"In all history, no nation of mere agriculturists ever made successful
war against a nation of mechanics. . . .You are bound to fail"
-Union officer William Tecumseh Sherman to a Southern friend.

The American antebellum South, though steeped in pride and
raised in military tradition, was to be no match for the burgeoning
superiority of the rapidly developing North in the coming Civil War.

The lack of emphasis on manufacturing and commercial interest,
stemming from the Southern desire to preserve their traditional
agrarian society, surrendered to the North their ability to function
independently, much less to wage war. It was neither Northern troops
nor generals that won the Civil War, rather Northern guns and
industry.

From the onset of war, the Union had obvious advantages. Quite
simply, the North had large amounts of just about everything that the

South did not, boasting resources that the Confederacy had even no
means of attaining (See Appendices, Brinkley et al. 415). Sheer
manpower ratios were unbelievably one-sided, with only nine of the
nation's 31 million inhabitants residing in the seceding states (Angle

7). The Union also had large amounts of land available for growing
food crops which served the dual purpose of providing food for its
hungry soldiers and money for its ever-growing industries. The South,
on the other hand, devoted most of what arable land it had exclusively
to its main cash crop: cotton (Catton, The Coming Fury 38). Raw
materials were almost entirely concentrated in Northern mines and
refining industries. Railroads and telegraph lines, the veritable
lifelines of any army, traced paths all across the Northern
countryside but left the South isolated, outdated, developed in the
form of economic colonialism. The Confederates were and starving (See

Appendices). The final death knell for a modern South all too willing
to sell what little raw materials they possessed to Northern Industry
for any profit they could get. Little did they know, "King Cotton"
could buy them time, but not the war. The South had bartered something
that perhaps it had not intended: its independence (Catton,

Reflections 143).

The North's ever-growing industry was an important supplement
to its economical dominance of the South. Between the years of 1840
and 1860, American industry saw sharp and steady growth. In 1840 the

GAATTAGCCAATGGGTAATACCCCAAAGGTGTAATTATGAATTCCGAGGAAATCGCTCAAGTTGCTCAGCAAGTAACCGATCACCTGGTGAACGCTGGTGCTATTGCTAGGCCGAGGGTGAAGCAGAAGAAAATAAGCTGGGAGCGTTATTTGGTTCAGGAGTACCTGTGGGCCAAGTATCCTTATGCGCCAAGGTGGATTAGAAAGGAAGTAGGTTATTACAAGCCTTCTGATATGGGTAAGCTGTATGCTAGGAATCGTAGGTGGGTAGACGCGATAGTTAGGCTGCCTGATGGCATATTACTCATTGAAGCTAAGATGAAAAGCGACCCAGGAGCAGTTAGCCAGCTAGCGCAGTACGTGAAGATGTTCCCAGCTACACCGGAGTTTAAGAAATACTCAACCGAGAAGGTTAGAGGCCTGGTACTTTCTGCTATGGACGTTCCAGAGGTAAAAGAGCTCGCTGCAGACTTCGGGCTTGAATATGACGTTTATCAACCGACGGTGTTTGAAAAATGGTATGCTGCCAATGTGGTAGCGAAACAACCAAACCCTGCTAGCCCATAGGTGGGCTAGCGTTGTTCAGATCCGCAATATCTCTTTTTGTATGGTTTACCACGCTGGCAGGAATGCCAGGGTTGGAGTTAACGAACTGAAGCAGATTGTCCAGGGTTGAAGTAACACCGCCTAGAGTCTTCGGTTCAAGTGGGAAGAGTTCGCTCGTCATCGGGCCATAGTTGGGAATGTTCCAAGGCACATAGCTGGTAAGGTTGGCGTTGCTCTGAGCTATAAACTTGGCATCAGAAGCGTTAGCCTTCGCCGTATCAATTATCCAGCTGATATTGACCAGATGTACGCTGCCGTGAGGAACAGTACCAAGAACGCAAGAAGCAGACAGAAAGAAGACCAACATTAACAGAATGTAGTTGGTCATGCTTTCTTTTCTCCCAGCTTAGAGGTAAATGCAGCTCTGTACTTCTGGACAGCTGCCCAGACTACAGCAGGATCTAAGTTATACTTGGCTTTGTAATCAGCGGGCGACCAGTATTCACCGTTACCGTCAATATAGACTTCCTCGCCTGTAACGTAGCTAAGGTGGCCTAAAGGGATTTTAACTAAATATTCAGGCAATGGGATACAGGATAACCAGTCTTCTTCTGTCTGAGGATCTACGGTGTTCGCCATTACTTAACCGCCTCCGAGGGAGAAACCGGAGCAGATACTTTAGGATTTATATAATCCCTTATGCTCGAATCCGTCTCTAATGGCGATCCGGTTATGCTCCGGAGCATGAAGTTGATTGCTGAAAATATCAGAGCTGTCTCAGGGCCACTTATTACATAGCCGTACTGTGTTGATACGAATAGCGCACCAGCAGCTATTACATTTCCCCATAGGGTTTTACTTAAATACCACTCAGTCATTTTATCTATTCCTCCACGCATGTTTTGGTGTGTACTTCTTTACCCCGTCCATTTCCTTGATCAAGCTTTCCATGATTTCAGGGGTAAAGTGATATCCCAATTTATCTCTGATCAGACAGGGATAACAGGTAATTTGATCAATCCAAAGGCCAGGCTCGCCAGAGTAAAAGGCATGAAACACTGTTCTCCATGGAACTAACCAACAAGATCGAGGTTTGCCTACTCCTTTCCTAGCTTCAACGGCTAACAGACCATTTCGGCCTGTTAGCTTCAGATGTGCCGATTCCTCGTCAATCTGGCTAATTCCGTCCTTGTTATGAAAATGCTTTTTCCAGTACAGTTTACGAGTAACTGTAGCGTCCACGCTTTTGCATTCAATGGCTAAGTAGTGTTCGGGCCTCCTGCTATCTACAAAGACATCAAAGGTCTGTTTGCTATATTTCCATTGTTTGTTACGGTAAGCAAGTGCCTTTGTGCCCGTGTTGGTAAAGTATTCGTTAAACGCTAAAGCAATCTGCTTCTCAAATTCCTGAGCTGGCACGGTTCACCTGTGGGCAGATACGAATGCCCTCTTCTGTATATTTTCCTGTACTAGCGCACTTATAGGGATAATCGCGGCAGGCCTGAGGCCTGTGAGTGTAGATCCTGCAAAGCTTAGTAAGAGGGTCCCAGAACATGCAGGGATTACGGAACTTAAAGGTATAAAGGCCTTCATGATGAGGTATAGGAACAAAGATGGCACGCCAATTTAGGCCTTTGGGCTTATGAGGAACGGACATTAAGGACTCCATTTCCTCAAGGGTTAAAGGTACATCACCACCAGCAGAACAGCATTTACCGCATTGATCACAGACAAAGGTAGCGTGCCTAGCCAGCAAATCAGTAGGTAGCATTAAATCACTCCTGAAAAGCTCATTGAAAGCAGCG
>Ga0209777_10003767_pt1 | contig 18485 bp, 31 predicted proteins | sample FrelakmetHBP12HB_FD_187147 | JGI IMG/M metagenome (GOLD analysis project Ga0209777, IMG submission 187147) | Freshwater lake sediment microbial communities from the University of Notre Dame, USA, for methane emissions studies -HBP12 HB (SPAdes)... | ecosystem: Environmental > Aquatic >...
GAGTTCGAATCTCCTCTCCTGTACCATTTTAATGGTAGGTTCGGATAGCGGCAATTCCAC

total value of goods manufactured in the United States stood at $483
million, increasing over fourfold by 1860 to just under $2 billion,
with the North taking the king's ransom (Brinkley et al. 312). The
underlying reason behind this dramatic expansion can be traced
directly to the American Industrial Revolution.

Beginning in the early 1800s, traces of the industrial
revolution in England began to bleed into several aspects of the

American society. One of the first industries to see quick development
was the textile industry, but, thanks to the British government, this
development almost never came to pass. Years earlier, England's James

Watt had developed the first successful steam engine. This invention,
coupled with the birth of James Hargreaves' spinning jenny, completely
revolutionized the British textile industry, and eventually made it
the most profitable in the world ("Industrial Revolution"). The

British government, parsimonious with its newfound knowledge of
machinery, attempted to protect the nation's manufacturing preeminence
by preventing the export of textile machinery and even the emigration
of skilled mechanics. Despite valiant attempts at deterrence, though,
many immigrants managed to make their way into the United States with
the advanced knowledge of English technology, and they were anxious
to acquaint America with the new machines (Furnas 303).

And acquaint the Americans they did: more specifically, New

England Americans. It was people like Samuel Slater who can be
credited with beginning the revolution of the textile industry in

America. A skilled mechanic in England, Slater spent long hours
studying the schematics for the spinning jenny until finally he no
longer needed them. He emigrated to Pawtucket, Rhode Island, and
there, together with a Quaker merchant by the name of Moses Brown, he
built a spinning jenny from memory (Furnas 303). This meager mill
would later become known as the first modern factory in America. It
would also become known as the point at which the North began its
economic domination of the Confederacy.

Although slow to accept change, The South was not entirely
unaffected by the onset of the Industrial Revolution. Another inventor
by the name of Eli Whitney set out in 1793 to revolutionize the

Southern cotton industry. Whitney was working as a tutor for a
plantation owner in Georgia (he was also, ironically, born and raised
in New England) and therefore knew the problems of harvesting cotton
(Brinkley et al. 200). Until then, the arduous task of separating the
seeds from the cotton before sale had been done chiefly by